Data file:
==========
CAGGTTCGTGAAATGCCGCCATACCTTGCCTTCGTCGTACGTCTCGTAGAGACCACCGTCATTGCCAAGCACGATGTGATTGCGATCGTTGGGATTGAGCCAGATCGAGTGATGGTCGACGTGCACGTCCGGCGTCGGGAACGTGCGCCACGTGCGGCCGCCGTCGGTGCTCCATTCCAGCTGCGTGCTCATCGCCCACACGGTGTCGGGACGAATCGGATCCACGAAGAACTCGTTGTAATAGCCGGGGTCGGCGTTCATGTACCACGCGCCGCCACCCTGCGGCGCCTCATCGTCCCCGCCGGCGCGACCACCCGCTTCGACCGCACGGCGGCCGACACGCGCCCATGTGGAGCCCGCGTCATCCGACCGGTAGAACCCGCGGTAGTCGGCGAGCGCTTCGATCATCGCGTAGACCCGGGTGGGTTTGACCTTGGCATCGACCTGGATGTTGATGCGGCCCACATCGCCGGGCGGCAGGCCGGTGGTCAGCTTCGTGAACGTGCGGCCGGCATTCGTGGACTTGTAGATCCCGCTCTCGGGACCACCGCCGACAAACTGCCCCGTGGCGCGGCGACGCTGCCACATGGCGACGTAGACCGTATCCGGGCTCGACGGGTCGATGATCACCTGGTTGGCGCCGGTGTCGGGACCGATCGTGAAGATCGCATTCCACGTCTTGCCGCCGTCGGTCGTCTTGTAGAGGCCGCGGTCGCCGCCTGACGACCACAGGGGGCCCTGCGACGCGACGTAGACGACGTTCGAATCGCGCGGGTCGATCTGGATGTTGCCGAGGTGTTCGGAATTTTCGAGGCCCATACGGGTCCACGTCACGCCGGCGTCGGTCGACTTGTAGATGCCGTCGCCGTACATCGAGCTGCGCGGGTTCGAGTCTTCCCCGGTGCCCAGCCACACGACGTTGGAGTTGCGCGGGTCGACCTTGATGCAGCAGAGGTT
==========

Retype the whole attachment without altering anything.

CAGGTTCGTGAAATGCCGCCATACCTTGCCTTCGTCGTACGTCTCGTAGAGACCACCGTCATTGCCAAGCACGATGTGATTGCGATCGTTGGGATTGAGCCAGATCGAGTGATGGTCGACGTGCACGTCCGGCGTCGGGAACGTGCGCCACGTGCGGCCGCCGTCGGTGCTCCATTCCAGCTGCGTGCTCATCGCCCACACGGTGTCGGGACGAATCGGATCCACGAAGAACTCGTTGTAATAGCCGGGGTCGGCGTTCATGTACCACGCGCCGCCACCCTGCGGCGCCTCATCGTCCCCGCCGGCGCGACCACCCGCTTCGACCGCACGGCGGCCGACACGCGCCCATGTGGAGCCCGCGTCATCCGACCGGTAGAACCCGCGGTAGTCGGCGAGCGCTTCGATCATCGCGTAGACCCGGGTGGGTTTGACCTTGGCATCGACCTGGATGTTGATGCGGCCCACATCGCCGGGCGGCAGGCCGGTGGTCAGCTTCGTGAACGTGCGGCCGGCATTCGTGGACTTGTAGATCCCGCTCTCGGGACCACCGCCGACAAACTGCCCCGTGGCGCGGCGACGCTGCCACATGGCGACGTAGACCGTATCCGGGCTCGACGGGTCGATGATCACCTGGTTGGCGCCGGTGTCGGGACCGATCGTGAAGATCGCATTCCACGTCTTGCCGCCGTCGGTCGTCTTGTAGAGGCCGCGGTCGCCGCCTGACGACCACAGGGGGCCCTGCGACGCGACGTAGACGACGTTCGAATCGCGCGGGTCGATCTGGATGTTGCCGAGGTGTTCGGAATTTTCGAGGCCCATACGGGTCCACGTCACGCCGGCGTCGGTCGACTTGTAGATGCCGTCGCCGTACATCGAGCTGCGCGGGTTCGAGTCTTCCCCGGTGCCCAGCCACACGACGTTGGAGTTGCGCGGGTCGACCTTGATGCAGCAGAGGTT